2) Prioritize Equity When Developing Housing Policy.

The foreclosure crisis is only the latest in a long history of exploitation in housing policy that has undermined the stability of communities of color. Solutions to this dilemma must be bold and comprehensive. Government should build on its efforts to improve access using traditional channels like FHA, Fannie and Freddie, and the Federal Home Loan Banks. Lowering FHA insurance premiums, bolstering housing counseling services, and enhanced marketing and outreach in communities of color are efforts that the government can take today, to improve services in communities of color. In the long-term, expanded access to safe opportunities for homeownership must be balanced with the creation of policies, programs, and regulations that preserves and builds new affordable housing units. Additionally, support for alternative methods of wealth creation, like shared equity models seen in Community Land Trusts are promising strategies that reach communities of color

3) Improve Existing Mortgage Data Collection to Show Accurate Loan Access.

The Home Mortgage Disclosure Act (HMDA) has long been a valuable tool for housing and civil rights advocates. The Consumer Finance Protection Bureau (CFPB) recently announced rules that enhance data collection and dissemination for mortgage information, ultimately creating more accurate and full demographic data by 2018. While disaggregating the data by ethnicity is an important step, particularly to develop a better understanding of dynamics in Asian American communities, it is a voluntary requirement of the banks to collect this information. Our forthcoming report will take a deeper dive into the issue of missing race and ethnicity data in HMDA and the implications for communities of color. CFPB must continue its work to create a clearer process for accurately reporting race and ethnicity.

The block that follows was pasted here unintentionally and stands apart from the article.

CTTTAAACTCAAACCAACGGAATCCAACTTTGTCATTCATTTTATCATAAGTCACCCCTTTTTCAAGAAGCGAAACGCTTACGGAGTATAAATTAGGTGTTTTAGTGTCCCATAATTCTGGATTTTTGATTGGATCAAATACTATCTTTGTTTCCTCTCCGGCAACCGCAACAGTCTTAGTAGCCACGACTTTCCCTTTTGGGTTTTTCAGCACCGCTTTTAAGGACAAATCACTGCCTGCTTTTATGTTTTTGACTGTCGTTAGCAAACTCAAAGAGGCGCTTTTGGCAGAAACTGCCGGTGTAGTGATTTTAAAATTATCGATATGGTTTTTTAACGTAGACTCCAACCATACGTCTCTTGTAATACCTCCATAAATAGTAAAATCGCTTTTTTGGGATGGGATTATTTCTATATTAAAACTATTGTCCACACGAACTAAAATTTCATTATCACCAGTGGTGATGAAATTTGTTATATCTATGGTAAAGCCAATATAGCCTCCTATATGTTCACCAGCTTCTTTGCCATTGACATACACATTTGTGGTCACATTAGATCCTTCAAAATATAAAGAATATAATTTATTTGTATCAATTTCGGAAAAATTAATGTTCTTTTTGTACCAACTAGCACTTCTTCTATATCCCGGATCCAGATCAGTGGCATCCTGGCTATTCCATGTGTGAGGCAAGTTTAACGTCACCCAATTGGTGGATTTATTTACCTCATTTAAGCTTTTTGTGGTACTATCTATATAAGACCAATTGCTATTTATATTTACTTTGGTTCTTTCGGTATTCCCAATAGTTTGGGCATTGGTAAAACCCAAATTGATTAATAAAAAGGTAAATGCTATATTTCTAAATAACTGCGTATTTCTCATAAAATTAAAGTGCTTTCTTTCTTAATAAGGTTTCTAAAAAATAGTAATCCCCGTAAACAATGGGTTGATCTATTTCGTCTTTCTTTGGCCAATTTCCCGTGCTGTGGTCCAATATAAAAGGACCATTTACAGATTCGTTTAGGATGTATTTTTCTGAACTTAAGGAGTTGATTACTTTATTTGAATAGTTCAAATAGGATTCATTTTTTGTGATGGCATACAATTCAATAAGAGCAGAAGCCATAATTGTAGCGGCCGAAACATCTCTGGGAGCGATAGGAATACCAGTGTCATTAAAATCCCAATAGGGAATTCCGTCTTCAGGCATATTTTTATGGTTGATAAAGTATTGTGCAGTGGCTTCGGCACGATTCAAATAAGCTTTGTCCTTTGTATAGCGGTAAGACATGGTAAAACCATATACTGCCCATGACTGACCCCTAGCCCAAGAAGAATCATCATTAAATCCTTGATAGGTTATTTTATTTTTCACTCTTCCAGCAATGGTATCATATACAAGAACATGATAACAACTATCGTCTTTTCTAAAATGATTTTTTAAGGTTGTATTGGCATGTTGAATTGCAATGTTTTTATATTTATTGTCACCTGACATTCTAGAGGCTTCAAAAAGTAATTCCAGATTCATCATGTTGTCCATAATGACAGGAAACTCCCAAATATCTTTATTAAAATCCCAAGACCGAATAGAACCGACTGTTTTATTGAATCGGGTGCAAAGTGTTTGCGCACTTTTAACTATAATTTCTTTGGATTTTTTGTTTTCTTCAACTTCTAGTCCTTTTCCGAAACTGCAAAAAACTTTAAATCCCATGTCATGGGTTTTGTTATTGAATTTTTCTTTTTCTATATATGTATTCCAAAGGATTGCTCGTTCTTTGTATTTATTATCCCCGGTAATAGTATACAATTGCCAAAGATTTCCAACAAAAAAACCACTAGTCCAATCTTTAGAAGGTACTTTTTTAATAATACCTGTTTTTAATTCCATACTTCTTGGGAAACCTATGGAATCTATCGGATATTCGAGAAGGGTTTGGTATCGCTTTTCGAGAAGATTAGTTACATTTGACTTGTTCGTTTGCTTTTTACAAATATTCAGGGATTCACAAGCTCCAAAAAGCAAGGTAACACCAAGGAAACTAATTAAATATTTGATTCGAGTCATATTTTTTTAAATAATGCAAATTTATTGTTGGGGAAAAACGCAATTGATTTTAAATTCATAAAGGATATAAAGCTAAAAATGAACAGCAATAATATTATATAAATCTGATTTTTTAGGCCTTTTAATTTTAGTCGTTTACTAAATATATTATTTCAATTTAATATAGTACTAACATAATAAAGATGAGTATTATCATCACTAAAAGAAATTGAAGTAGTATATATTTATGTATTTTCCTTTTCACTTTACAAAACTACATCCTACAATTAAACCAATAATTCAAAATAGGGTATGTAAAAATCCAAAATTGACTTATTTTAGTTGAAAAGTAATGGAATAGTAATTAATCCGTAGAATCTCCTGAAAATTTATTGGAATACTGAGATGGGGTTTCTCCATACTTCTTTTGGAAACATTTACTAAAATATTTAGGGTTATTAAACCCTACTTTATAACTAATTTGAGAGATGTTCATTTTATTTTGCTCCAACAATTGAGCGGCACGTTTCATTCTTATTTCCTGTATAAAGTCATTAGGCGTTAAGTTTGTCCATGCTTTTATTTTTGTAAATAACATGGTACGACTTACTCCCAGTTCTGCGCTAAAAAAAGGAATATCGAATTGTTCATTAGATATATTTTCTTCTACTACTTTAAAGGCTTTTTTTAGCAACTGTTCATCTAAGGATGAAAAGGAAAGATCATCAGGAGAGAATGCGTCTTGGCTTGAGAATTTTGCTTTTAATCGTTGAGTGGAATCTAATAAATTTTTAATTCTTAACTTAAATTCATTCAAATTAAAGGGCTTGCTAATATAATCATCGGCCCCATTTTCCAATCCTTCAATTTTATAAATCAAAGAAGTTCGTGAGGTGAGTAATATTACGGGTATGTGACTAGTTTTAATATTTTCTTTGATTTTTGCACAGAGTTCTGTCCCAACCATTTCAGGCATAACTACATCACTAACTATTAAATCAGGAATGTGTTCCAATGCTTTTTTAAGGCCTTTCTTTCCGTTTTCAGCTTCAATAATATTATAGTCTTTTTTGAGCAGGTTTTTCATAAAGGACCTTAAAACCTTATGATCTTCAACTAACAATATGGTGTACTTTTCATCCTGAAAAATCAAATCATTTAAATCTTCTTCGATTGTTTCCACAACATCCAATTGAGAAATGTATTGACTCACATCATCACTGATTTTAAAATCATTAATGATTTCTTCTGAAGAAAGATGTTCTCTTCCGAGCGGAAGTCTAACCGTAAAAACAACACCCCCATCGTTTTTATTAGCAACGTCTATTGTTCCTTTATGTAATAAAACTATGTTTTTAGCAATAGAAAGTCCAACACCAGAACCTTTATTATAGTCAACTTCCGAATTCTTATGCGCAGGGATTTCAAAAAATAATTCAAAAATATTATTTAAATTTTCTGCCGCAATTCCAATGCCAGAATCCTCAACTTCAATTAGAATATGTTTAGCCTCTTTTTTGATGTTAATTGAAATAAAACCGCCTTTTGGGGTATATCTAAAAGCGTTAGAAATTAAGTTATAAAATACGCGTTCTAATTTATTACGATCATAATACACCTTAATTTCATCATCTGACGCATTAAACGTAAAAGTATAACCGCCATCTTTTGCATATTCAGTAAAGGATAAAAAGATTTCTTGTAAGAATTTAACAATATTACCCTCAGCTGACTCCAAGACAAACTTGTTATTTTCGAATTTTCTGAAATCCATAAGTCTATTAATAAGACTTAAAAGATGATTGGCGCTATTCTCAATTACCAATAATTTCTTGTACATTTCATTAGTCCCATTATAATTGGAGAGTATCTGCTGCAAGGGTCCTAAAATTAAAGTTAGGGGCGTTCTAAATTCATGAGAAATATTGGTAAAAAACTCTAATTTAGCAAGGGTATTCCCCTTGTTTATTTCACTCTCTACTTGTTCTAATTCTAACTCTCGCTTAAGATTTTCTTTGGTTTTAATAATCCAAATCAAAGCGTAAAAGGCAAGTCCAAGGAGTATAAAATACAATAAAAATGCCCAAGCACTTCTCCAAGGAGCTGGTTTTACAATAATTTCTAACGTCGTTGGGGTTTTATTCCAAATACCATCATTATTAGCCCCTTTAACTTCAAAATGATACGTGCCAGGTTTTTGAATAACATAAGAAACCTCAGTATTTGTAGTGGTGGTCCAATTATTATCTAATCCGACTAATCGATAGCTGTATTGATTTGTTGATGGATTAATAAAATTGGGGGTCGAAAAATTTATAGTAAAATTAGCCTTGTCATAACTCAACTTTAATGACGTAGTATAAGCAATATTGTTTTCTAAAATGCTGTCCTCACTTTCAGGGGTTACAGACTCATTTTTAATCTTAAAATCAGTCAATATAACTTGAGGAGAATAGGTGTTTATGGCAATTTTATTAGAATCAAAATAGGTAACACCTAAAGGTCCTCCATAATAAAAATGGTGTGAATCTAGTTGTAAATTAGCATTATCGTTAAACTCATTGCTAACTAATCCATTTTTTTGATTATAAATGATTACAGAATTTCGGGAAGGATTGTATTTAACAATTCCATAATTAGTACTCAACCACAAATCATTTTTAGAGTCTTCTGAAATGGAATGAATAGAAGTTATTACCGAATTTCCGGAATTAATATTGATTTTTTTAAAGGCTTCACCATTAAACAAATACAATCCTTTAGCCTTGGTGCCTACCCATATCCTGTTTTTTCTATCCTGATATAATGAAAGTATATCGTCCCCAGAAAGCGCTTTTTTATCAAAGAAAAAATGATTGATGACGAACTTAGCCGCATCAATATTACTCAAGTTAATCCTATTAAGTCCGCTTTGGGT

What is being discussed here is neither an anomaly nor simply coincidental. Our housing policy not only undermines the ability of communities of color to achieve the American Dream, but is a nightmare for millions of Americans and threatens the long-term stability of the entire economy.  Yes we have a problem but that problem presents an opportunity to reimagine the American Dream, to correct systemic failures and provide stability to secure a launch-pad that truly builds wealth for all Americans.